In the second day of confirmation hearings for Supreme Court nominee Amy Coney Barrett, the federal judge’s refusal to answer basic questions on voter intimidation and whether a president can delay elections did her “no favors” and was part of an aim to “present herself as neutral; she’s an open book; whatever she was before, whatever she ruled on the bench before, is immaterial,” says Dahlia Lithwick, senior legal correspondent and Supreme Court reporter for Slate.com. “There are some issues that don’t need to be approached with an open mind. … She could have allayed a lot of fears.”
AMY GOODMAN: This is Democracy Now!, democracynow.org, The Quarantine Report. I’m Amy Goodman, with Juan González, as we continue our look at how Supreme Court justice nominee Judge Amy Coney Barrett faced questions for about 11 hours on Tuesday as Republicans race to confirm her before Election Day. She repeatedly refused to address numerous issues, from abortion to Affordable Care Act to voting rights.
For more, we’re joined by Dahlia Lithwick, the senior legal correspondent and Supreme Court reporter for Slate.com, where her latest piece is headlined “Don’t Expect a 'Gotcha' Moment in the Barrett Hearings.”
So, Dahlia, I was wondering if you could start off by talking about a lot of what was said — there may not have been a “gotcha” moment — but from everything to refusing to comment on a president delaying the elections, refusing to talk about the transfer of power peacefully. Explain what stood out for you most.
DAHLIA LITHWICK: Hi, Amy. That actually was really striking to me. It seemed a costless concession for her to simply say, “Of course every president has to accede to a transfer of power. Of course poll watchers intimidating voters, minority voters, in minority precincts, is a crime.” I mean, those all seemed easy answers for her. And I think that she did herself no favors. She’s trying, you know, as you just outlined, to present herself as neutral; you know, she’s an open book; whatever she was before, whatever she ruled on the bench, is immaterial; every issue will be approached with an open mind.
But I think you’re exactly right. There are some issues that don’t need to be approached with an open mind. And a president who is hell-bent on suppressing the vote and who has already said he wants her on the court in order to, quote, “count ballots” because he thinks mail-in ballots are all fraudulent — she could have allayed a lot of fears by simply saying, “None of those things that he is doing to disturb democracy itself, to undermine the integrity of the election itself — none of those are in question. There aren’t reasonable arguments to talk about with my clerks.” And so, I think that she made the call to try to look as though every issue could come before her so she’s not going to opine. I think what she ended up doing was terrifying a lot of people who don’t think that these are open questions.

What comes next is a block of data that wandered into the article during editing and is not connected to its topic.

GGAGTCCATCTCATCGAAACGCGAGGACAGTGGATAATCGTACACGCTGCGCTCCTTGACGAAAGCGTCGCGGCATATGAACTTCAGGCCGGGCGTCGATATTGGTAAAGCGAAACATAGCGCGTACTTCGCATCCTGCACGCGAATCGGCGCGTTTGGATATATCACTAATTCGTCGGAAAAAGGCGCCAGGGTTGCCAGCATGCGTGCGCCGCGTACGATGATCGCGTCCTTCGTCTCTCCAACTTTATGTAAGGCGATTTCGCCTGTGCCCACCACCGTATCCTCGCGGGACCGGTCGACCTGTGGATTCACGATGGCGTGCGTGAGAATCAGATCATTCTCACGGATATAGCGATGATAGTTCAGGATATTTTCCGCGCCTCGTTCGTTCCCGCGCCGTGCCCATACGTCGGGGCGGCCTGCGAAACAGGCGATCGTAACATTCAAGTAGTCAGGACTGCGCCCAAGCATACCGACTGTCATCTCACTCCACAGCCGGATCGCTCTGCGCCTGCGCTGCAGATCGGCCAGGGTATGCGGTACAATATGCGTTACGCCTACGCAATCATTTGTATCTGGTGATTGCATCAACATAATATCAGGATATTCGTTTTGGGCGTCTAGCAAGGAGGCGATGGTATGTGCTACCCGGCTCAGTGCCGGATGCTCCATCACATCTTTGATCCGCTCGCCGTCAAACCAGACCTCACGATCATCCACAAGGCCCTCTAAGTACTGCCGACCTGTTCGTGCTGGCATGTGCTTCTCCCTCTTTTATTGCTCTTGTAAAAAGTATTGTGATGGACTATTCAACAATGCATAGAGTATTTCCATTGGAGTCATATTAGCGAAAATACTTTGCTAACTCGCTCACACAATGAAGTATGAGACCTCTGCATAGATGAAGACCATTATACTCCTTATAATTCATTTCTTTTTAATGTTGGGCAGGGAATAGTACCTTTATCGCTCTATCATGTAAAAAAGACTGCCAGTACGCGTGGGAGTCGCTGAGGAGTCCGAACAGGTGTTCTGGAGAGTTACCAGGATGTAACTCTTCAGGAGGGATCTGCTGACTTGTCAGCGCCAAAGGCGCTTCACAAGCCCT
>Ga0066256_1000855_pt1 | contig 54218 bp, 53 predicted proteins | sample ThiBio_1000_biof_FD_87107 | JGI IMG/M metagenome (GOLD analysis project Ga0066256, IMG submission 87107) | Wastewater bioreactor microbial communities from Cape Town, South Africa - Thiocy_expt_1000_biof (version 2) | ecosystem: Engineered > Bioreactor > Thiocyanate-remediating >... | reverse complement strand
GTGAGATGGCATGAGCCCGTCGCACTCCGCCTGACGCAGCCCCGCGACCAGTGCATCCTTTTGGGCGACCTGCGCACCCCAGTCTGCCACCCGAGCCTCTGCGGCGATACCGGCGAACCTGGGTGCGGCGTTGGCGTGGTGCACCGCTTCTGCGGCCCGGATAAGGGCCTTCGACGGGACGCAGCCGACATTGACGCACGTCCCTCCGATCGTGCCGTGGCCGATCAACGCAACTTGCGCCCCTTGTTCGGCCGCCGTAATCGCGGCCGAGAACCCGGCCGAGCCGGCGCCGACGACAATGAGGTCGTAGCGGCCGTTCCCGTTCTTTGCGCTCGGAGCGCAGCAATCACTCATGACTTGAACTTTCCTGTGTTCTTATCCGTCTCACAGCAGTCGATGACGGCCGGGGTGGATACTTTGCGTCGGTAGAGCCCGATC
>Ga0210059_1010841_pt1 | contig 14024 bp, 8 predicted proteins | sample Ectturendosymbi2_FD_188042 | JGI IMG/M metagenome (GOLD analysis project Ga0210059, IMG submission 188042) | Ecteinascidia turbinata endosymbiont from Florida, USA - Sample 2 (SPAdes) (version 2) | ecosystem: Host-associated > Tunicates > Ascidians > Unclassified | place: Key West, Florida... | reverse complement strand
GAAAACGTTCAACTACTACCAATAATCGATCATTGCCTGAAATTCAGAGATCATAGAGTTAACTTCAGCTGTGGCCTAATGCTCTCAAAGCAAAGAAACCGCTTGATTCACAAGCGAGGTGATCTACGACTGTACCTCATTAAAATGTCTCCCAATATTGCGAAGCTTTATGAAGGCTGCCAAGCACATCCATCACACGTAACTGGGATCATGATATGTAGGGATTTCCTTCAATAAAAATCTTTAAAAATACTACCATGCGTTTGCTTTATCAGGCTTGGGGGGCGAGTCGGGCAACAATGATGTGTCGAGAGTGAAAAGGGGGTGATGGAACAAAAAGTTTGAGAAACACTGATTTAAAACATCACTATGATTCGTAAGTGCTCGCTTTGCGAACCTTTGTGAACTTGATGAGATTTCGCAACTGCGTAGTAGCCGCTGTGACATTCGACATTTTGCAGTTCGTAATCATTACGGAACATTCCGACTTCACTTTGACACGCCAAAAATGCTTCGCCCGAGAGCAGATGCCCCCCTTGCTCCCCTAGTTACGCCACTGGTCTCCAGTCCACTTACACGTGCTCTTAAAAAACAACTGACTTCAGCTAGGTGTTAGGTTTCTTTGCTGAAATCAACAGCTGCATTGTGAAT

JUAN GONZÁLEZ: And, Dahlia Lithwick, specifically, she refused to say whether she would abstain from taking part in any presidential election dispute if it ended up in the Supreme Court. Your take on that, on that exchange?
DAHLIA LITHWICK: I think she’s got it exactly wrong. And she, I think, tried to flick at this when she said “actual bias” as opposed to the appearance of impropriety. The legal standard, the standard in the canons, the ethic rules, is not “Are you actually biased?” It’s “Do you presumptively give an appearance of impropriety? And if that is the case, you don’t do it.” And so, I think that she kept going back to the well of, “Look, I didn’t make any promises to the president. Nobody from the White House asked me to put a thumb on the scale for the president.” That’s not the standard. The standard is: Does this look improper?
The fact that I think the majority of Americans don’t even want this hearing to happen while voting is taking place tells you that there is some sense that this is improper, that she should not be handpicked by the president who says he wants her to throw the election to him. Whether or not she’s had that conversation with him is immaterial.
And I guess, in some ways, Juan, it goes back to Amy’s question, which is, she has these simple things she can do to simply allay the impression that this is improper, that her sitting on a case like this would be improper, and at every turn, instead of allaying the fears, she throws herself into this guise of neutrality that just further pollutes the conversation.
JUAN GONZÁLEZ: And I wanted to ask you — several of the Republican members of the Judiciary Committee kept talking about the great record of Judge Barrett. Lindsey Graham at one point said that she was, quote, “one of the greatest picks President Trump could make for the Supreme Court.” But could you talk — your assessment of, actually, her record? She’s been on the appellate court for three years, but she — in terms of her actual experience with the federal courts, I compare it, let’s say, to a Sonia Sotomayor, who had decades of experience as a lower court judge, or even Thurgood Marshall or Ruth Bader Ginsburg, who had a long record as lawyers arguing before the Supreme Court. Could you put her credentials in context to other nominees?
DAHLIA LITHWICK: Sure. I mean, I think that Republicans on the committee, when faced with the fact that she’s only had three years of judicial experience and, before that, chiefly academic experience, went back to, “Oh, you know, Elena Kagan didn’t have that much more experience.” And so, I think it’s a valid critique, and I think that the framers had intended that judges amass a real professional career. But I think it’s fair to say there have been justices, and Kagan is one of them, who didn’t have decades-long careers on the bench the way, say, Justice Sotomayor has.
The issue isn’t so much that it’s just a very brief record. It’s also that that record is incredibly revealing, that in case after case, in her very short time on the 3rd Circuit, she has reached unbelievably conservative results, in cases that have to do with asylum seekers; cases that have to do with prisoner abuse; cases that have to do with workers’ rights; certainly, as Kamala Harris suggested in her questioning, two questions that — two cases that had to do with abortion rights. So I think she has a very, very, very consistent extremely conservative record on the federal bench.